From Shoshin to Wabi: On Japanese Tea Tradition and Philosophy with Minna Eväsoja

Japanese culture and philosophy have long been major sources of inspiration for many of us wellness seekers. We asked Minna Eväsoja, docent of Japanese aesthetics, to share with us some wisdom about life and beauty according to traditional Japanese philosophy. 

Words: Meri Frig

 Can you tell us about the concept of 'Shoshin'. Why you wanted to write about it?

Shoshin means 'a beginner's mind'. In Japanese thinking, it is the most important concept of learning. A beginner's mind is unprejudiced, open, modest, and humble. It lacks self-attachment and arrogance, which hinder creativity, learning new things, or reaching a deeper understanding of arts. In the beginning chapter of my new book Shoshin: aloittelijan mieli (Shoshin: a beginner's mind) I wanted to share Japanese thoughts about learning, finding information, and most of all, attitude to life as a whole. From old Japanese literature and arts, I collected lessons and thoughts that have been important for me as a researcher of Japanese arts and philosophy during the past twenty four years. From the Ateneum art museum in Helsinki, I got to choose wood drawings that make the reading experience also a visually aesthetic experience.

You have conducted research on wabi-sabi. What do you most cherish about the concept?

In Japanese literature these words never appear together, as wabi-sabi, but they are two different concepts.

My Ph.D. thesis From Austere to Golden Wabi: Philosophical and Aesthetic Aspects of Wabi in the Way of Tea (2000) was published in the Studia Orientalia series (University of Helsinki). In the 350 pages, I elaborate on the existence of wabi in the Japanese tea ceremony, the "Way of Tea." “Wabi is a style and an attitude, influenced by space, ambience, and present people. As an aesthetic concept, wabi expresses rugged and bare beauty, where the patina of age finalises the developed style. In wabi, there is premeditated ungroundedness and roughness brought about by naturalness. Wabi also reflects a state of mind where external modesty turns into richness of the heart and a person can accept things the way they are.  Wabi makes inadequacy and deficiency aesthetic, but nevertheless does not lack anything.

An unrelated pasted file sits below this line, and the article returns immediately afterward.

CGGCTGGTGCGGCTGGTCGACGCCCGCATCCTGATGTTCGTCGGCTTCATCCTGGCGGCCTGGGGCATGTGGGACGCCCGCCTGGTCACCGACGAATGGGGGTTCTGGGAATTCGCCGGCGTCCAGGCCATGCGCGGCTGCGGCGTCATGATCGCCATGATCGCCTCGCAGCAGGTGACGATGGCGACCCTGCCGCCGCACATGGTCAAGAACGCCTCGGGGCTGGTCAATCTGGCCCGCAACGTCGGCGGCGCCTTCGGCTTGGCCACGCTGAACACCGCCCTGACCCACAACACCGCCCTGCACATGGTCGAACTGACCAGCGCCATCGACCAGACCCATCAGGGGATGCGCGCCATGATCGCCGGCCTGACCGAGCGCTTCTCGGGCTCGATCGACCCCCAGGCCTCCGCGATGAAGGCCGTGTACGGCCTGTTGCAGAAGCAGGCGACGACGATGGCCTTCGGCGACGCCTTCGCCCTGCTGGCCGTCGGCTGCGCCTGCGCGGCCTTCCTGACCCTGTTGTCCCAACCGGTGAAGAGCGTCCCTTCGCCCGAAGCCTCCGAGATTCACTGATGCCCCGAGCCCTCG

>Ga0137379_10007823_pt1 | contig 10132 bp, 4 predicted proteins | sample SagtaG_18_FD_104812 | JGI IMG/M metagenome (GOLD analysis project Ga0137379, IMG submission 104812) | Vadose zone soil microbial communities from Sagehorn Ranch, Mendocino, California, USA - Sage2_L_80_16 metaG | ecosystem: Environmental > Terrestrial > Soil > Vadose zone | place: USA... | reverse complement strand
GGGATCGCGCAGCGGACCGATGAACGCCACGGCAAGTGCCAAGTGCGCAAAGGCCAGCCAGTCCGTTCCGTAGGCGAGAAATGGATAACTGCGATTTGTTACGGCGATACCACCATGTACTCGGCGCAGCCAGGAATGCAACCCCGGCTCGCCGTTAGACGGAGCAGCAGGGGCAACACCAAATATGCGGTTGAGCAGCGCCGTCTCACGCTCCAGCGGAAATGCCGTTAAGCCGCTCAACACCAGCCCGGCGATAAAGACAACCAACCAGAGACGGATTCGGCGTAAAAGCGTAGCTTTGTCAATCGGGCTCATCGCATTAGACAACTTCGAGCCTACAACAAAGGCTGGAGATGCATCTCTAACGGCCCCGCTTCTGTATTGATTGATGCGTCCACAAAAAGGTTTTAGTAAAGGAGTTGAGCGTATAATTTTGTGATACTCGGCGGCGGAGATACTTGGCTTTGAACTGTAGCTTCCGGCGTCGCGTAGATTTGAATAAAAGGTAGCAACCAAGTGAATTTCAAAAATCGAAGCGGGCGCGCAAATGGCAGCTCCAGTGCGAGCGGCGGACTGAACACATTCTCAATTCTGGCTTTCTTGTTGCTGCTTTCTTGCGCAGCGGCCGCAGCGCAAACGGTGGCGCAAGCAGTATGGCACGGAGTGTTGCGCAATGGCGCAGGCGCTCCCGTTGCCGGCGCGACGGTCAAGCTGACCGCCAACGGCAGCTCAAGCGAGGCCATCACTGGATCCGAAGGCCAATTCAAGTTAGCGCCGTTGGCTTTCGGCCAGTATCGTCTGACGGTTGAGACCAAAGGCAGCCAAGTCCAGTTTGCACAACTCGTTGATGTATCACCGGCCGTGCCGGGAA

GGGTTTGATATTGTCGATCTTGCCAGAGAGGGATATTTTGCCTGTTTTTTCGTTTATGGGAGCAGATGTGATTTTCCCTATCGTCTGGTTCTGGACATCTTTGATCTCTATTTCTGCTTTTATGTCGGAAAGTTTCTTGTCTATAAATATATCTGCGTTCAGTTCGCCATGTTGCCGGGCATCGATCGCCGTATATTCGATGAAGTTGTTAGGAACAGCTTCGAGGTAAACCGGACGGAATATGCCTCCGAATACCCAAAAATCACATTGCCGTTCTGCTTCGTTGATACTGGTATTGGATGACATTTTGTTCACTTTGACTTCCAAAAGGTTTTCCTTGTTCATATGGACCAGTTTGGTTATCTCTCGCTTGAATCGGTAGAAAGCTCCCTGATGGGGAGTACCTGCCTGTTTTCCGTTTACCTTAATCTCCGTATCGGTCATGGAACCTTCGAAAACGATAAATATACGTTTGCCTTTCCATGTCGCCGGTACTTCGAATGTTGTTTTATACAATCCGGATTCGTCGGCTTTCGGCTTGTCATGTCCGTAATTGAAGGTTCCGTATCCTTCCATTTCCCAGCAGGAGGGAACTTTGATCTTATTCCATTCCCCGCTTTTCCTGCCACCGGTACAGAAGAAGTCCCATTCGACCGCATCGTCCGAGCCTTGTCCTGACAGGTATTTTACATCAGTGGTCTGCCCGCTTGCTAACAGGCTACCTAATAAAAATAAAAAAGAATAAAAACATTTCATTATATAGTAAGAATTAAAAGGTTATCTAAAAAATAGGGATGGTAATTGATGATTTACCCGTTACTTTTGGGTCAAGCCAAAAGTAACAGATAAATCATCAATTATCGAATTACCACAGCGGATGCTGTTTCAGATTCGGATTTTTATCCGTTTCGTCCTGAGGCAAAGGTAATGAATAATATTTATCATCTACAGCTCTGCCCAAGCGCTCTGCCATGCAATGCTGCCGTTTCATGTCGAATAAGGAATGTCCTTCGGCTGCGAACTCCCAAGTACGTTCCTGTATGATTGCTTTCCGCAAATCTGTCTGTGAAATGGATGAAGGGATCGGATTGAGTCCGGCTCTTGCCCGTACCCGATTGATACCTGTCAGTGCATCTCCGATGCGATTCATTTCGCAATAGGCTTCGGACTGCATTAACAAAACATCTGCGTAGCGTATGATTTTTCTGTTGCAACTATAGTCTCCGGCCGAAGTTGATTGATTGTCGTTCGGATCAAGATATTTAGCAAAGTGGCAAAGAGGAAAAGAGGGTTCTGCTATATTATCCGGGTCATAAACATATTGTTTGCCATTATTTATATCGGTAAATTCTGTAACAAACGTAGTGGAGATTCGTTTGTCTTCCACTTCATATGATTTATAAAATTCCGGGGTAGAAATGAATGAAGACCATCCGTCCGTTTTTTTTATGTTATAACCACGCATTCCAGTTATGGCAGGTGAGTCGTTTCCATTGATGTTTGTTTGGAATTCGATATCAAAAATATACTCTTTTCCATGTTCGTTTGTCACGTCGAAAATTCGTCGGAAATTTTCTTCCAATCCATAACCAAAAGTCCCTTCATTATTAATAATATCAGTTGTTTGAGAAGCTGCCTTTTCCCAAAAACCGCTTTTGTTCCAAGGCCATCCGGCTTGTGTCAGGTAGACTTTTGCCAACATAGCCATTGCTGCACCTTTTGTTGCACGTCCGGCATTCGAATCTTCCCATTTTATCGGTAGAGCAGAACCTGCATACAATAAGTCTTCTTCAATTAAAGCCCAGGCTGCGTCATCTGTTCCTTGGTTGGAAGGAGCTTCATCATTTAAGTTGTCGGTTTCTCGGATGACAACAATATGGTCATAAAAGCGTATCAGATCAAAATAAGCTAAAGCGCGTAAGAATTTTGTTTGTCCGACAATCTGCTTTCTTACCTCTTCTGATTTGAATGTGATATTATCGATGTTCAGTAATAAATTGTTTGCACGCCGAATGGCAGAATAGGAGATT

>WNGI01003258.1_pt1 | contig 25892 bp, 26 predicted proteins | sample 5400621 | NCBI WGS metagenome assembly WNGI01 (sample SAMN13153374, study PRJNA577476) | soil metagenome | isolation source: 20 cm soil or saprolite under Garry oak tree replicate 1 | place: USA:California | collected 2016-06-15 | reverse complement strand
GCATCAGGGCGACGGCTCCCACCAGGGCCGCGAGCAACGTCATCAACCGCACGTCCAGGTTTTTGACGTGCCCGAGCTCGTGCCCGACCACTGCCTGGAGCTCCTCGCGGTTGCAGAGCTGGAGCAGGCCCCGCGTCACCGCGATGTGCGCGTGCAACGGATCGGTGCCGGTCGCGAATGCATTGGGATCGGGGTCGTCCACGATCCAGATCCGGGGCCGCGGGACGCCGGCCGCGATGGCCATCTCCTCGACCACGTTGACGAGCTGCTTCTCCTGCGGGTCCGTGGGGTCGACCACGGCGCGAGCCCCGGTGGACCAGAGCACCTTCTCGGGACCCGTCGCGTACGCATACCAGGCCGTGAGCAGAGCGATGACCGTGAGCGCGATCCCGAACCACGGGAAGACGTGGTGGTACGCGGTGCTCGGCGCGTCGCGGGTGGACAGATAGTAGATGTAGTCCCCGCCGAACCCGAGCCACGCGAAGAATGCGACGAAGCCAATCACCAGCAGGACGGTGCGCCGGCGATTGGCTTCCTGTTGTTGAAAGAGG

Sabi reflects beauty with the patina of age, an ambiance of living aloof and alone, but out of one’s own will. The beauty of sabi includes letting go, in silence, emphasising the perishableness of the lived life.

You have spent several years in Japan. Besides your career, how has that period influenced you?

Japan has always a special place in my heart. The years I spent in Japan represent for me a time of ultimate serenity. I enjoyed silent days in museums and gardens but, above all, I enjoyed the aesthetic attitude towards life and nature. Over the years that I spent in Japan, I learned about patience, the pleasure of waiting, self-control and vulnerability of life. Yet most of all, about humbleness in front of knowledge. 

"Wabi also reflects a state of mind where external modesty turns into richness of the heart and a person can accept things the way they are."  

Can you tell us briefly about the Urasenke school?

Urasenke is an old tea school. Tea master Sen no Rikyū (1522-1591) is held as the forefather. The Urasenke buildings are national treasures in Japan and are not open for public. First foreigners were let in to get acquainted with the secrets of tea ceremony, the Way of Tea, in the 1970s. More than thirty students from Finland have left to study in Urasenke. There are seven beginner levels, after which you get 'a permission to study' sixteen different ways of making tea. I am still at a beginner level, with a beginner’s mind.

What is your take on the KonMari trend?

The KonMari thought is copied from the Japanese tea ceremony and the life philosophy of zen monks, regarding how cleaning and order can relax the mind.

"Over the years that I spent in Japan, I learned about patience, the pleasure of waiting, self-control and vulnerability of life."

Finally, could you perhaps give us any tips on successful tea pairing?

Once Rikyu said:

Tea is nought but this:

First you heat the water,

Then you make the tea.

Then you drink it properly.

That is all you need to know.